3) Much earlier, when Meng Lang was visiting poet at Brown University, a choreographer/dancer from China was invited to an arts festival at Brown University. Upon arrival, she became friends with Meng Lang and confided in him that she was pregnant; she did not wish to return to China, and she intended to apply for an H-4 visa to remain in the U.S. as a person of special ability. Meng Lang stepped in as surrogate father for her child and even went to parenting classes with her. As her housemate, he was there for her, to help during the first months of her baby’s life.
4) When I visited Meng Lang in Boston in the late Nineties, he was working as receptionist at the China Culture Center (an organisation located in the Boston theatre district, founded by Doris Chu, who was Meng’s benefactor in Boston). During his work at the Culture Center, Meng Lang helped plan exhibitions and programmes. He also was the convener of an informal group of émigré artists and Chinese overseas students who gathered to watch films or eat hot pot. Sometimes the gatherings turned into dances. On one occasion a participant who had indulged in too much liquor began kicking the wall and shouting. I saw Meng Lang wrap his arms around her shoulders and speak soothingly until her fit passed. I knew his embrace was pure-hearted, because as planner of those gatherings, he wanted to give people chances to communicate frankly. His role was secular, as a social facilitator, but his identity as poet was part of everything he did, so I felt that his role there was also in a sense spiritual.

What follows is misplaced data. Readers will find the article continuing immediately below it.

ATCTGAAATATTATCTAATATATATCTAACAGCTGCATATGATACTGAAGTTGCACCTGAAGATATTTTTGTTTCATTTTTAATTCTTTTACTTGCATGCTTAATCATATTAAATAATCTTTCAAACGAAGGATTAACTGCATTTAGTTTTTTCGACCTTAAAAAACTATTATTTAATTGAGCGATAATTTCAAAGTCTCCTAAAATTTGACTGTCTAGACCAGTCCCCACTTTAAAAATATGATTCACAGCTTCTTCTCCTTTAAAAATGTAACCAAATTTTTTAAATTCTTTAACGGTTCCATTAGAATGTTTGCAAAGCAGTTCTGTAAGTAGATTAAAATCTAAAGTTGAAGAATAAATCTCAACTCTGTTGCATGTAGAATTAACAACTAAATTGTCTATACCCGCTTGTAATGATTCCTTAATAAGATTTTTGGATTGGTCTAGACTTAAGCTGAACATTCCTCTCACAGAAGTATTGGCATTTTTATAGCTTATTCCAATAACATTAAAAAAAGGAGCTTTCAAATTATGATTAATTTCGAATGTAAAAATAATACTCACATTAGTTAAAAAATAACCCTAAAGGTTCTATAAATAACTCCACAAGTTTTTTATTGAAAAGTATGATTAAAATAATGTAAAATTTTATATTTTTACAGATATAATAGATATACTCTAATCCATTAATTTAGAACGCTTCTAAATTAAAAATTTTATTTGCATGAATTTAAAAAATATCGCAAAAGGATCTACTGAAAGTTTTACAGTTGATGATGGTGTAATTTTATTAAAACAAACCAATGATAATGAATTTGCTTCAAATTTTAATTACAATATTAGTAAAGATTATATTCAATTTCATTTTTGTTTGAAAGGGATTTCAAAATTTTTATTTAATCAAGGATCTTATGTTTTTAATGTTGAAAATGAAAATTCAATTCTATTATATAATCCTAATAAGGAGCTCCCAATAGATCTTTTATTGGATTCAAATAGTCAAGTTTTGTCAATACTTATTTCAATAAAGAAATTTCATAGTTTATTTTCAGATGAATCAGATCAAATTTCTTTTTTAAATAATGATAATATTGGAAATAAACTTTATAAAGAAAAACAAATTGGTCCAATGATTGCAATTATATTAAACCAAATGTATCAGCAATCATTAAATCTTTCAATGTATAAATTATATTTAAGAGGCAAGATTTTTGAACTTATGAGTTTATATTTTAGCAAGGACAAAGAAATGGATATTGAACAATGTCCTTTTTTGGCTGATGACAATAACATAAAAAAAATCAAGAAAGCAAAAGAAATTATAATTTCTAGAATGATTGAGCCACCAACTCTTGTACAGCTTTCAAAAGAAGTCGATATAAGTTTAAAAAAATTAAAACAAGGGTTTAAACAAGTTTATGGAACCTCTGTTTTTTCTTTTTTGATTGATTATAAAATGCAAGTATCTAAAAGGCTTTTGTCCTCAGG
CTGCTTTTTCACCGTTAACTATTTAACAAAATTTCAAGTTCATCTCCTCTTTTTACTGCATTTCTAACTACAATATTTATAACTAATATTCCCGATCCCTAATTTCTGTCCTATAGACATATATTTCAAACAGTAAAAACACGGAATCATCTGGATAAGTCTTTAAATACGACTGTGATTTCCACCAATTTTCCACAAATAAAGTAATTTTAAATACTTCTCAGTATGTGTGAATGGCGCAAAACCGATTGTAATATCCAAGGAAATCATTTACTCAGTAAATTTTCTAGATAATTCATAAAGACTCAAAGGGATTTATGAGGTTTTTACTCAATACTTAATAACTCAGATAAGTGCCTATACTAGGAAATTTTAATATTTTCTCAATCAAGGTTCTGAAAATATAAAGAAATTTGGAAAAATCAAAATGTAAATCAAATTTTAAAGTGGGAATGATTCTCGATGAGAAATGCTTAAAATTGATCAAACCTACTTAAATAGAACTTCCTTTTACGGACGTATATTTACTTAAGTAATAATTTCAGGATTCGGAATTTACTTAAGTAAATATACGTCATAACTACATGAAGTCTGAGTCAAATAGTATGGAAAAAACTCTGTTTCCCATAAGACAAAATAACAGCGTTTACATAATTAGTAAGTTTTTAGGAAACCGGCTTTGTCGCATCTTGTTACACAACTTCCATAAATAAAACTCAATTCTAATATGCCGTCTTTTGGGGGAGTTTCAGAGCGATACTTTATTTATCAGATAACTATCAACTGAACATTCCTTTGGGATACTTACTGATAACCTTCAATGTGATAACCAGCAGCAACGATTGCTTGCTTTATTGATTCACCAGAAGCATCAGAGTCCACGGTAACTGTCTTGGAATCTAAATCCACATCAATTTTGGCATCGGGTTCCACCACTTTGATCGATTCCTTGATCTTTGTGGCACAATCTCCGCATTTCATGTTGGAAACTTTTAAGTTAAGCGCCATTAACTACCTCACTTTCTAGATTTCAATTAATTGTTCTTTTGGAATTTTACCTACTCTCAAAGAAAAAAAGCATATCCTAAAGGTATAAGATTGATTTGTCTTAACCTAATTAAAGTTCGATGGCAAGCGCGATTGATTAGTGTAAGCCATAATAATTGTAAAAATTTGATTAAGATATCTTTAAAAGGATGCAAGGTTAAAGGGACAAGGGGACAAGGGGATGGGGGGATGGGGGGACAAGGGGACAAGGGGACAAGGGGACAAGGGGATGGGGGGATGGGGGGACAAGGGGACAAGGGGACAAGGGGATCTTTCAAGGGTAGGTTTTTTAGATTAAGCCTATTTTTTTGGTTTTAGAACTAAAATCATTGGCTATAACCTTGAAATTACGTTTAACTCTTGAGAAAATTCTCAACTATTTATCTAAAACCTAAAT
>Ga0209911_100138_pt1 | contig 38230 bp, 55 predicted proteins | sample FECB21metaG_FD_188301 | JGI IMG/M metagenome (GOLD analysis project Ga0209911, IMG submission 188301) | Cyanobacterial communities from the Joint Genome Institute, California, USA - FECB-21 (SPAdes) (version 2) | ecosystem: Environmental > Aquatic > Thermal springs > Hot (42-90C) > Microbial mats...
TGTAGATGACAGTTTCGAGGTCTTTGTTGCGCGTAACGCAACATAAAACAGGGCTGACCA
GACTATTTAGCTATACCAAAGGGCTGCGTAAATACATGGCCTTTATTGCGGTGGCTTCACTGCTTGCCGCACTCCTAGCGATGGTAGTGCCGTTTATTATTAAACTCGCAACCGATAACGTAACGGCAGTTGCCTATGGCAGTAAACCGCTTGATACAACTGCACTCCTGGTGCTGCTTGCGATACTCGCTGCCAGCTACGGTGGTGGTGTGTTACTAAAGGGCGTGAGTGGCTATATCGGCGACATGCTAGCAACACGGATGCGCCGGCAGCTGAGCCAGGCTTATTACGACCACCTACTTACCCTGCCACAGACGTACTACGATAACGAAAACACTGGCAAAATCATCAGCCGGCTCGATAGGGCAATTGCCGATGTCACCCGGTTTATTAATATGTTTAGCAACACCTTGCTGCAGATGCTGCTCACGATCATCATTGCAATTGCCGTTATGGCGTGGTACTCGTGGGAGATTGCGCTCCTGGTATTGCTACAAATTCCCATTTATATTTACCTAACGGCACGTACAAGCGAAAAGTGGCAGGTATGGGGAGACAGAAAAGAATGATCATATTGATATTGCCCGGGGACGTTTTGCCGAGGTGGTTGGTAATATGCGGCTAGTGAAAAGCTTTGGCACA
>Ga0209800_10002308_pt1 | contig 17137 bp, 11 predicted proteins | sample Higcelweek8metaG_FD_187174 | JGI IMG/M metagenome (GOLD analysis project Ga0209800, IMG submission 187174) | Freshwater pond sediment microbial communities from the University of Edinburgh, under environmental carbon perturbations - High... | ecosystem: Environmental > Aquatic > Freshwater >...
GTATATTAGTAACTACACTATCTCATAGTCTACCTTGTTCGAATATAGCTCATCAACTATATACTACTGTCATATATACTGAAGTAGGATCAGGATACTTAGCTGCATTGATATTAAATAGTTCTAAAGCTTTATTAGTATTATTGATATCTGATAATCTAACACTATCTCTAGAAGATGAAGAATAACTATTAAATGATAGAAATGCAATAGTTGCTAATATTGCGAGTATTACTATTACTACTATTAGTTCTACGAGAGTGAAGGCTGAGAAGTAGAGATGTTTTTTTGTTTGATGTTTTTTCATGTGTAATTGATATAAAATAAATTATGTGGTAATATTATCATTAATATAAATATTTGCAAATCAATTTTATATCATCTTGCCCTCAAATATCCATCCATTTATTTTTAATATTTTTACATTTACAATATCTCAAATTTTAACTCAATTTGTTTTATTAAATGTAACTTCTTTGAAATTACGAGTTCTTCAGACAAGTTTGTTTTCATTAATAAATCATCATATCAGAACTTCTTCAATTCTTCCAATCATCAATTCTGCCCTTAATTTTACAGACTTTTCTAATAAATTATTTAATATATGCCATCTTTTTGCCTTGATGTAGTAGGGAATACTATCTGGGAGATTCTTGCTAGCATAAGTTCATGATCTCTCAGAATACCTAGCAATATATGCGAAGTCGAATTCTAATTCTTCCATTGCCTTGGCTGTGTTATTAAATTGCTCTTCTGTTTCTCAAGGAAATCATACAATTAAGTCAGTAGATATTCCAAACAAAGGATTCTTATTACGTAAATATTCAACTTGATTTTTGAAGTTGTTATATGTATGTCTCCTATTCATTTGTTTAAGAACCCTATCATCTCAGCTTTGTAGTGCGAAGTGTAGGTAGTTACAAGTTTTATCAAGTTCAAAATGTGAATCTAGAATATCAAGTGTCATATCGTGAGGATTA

5) I was house-sitting for an Evergreen College professor in a forest house near at Oyster Bay (Hammersly Inlet) in South Puget Sound. The rhythm of my life slowed way down, so I had time to read and absorb a few classical texts. Around that time Meng Lang was staying for a few months in Seattle. He and Yan Li drove down to Shelton, WA to visit me. We hiked down to the inlet at low tide and stumbled upon a lucky find – high winds and rolling waves had blown numerous large, live oysters up past the low-tide line. We didn’t have a bag with us, so Meng Lang took off his shirt and used it to bundle up the oysters we gathered. An oyster patrol plane flew overhead and waggled its wings at us. We climbed a trail off the beach and carried our load of oysters back to Nancy Allen’s house. Our exertions had sharpened our appetites, and Meng Lang was always partial to shellfish. We made a big delicious pot of oyster stew. One of the best meals of my life. The three of us talked late into the night.
The pictures below were taken by my sister Heidi Mair. They were taken in 1993, when Meng Lang and Yan Li came to Seattle to take part in Bumbershoot Festival.
Denis Mair holds an MA in Chinese from Ohio State University. He was a research fellow at Hanching Academy in Taiwan and is currently translator for Jidi Majia, Secretary of the Chinese Writers Association. He has translated books by the monk Shih Chen-hua, the philosopher Feng Youlan, and the art critic Zhu Zhu. His poetry translations include: Jidi Majia, Rhapsody in Black: Poems (Oklahoma); Jidi Majia, Shade of Our Mountain Range (Mkhiva Foundation); Luo Ying, Memories of the Cultural Revolution (Oklahoma); Jidi Majia, From the Snow Leopard to Mayakovsky (Kallatumba Press); and Yang Ke, Two Halves of the World Apple (Oklahoma).